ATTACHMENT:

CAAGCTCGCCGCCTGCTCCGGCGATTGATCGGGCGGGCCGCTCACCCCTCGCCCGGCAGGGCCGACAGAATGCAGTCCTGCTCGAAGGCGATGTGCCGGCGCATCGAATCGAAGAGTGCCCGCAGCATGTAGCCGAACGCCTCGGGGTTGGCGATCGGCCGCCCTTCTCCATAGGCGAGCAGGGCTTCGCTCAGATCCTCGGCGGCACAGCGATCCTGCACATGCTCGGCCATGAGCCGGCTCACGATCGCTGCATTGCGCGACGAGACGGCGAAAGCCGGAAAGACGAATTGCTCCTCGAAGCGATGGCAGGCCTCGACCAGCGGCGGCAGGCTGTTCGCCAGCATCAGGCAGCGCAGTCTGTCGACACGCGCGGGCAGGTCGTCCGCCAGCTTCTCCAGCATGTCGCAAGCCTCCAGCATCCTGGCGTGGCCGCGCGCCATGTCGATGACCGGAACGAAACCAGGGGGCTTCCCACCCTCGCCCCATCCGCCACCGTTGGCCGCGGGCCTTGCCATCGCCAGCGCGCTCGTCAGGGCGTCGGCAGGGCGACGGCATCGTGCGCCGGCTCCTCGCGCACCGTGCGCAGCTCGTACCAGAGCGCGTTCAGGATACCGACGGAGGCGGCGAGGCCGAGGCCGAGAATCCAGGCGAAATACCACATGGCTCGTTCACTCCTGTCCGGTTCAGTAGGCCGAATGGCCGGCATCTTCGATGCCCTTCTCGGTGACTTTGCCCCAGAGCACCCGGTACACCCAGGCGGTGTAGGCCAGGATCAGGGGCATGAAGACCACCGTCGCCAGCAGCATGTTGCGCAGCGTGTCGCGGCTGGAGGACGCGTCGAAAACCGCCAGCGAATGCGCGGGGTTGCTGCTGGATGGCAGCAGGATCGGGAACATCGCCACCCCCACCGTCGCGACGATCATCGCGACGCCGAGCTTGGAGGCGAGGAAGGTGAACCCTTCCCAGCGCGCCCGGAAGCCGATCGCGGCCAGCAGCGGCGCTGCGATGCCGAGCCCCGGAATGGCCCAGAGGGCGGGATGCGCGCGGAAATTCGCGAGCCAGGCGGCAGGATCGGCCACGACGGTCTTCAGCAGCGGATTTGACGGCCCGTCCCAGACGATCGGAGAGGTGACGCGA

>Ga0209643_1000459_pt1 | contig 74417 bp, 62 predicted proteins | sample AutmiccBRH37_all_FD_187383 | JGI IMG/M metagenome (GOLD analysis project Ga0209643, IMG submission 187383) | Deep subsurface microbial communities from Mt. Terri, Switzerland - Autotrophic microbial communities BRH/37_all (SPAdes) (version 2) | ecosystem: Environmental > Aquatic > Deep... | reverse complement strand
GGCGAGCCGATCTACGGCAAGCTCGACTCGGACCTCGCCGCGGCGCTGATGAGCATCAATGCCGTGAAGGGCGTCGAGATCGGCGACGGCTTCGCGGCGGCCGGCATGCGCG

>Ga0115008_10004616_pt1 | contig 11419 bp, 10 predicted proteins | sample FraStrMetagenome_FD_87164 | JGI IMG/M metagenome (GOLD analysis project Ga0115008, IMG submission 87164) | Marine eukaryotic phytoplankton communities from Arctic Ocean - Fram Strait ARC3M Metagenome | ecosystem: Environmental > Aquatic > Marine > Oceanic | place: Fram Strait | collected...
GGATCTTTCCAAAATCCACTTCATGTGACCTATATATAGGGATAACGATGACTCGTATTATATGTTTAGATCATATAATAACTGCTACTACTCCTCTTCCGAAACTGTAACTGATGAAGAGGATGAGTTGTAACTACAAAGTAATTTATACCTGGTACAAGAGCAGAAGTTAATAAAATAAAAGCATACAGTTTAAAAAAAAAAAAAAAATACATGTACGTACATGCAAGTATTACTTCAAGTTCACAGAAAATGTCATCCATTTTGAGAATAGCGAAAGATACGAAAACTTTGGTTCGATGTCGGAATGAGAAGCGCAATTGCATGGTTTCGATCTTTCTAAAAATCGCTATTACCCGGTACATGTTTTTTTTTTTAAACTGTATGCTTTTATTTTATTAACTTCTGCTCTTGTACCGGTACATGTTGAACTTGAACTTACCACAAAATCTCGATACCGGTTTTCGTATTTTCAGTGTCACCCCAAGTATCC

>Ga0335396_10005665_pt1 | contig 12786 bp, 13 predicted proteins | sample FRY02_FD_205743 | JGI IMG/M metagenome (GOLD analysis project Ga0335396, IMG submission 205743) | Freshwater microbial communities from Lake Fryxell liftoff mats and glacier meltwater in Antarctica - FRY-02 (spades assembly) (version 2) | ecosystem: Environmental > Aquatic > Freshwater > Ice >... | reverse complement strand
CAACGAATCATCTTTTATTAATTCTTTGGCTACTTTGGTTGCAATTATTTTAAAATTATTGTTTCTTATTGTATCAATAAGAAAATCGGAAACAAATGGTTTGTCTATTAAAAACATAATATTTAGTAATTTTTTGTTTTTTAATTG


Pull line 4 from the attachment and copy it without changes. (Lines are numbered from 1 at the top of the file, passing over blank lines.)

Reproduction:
>Ga0115008_10004616_pt1 | contig 11419 bp, 10 predicted proteins | sample FraStrMetagenome_FD_87164 | JGI IMG/M metagenome (GOLD analysis project Ga0115008, IMG submission 87164) | Marine eukaryotic phytoplankton communities from Arctic Ocean - Fram Strait ARC3M Metagenome | ecosystem: Environmental > Aquatic > Marine > Oceanic | place: Fram Strait | collected...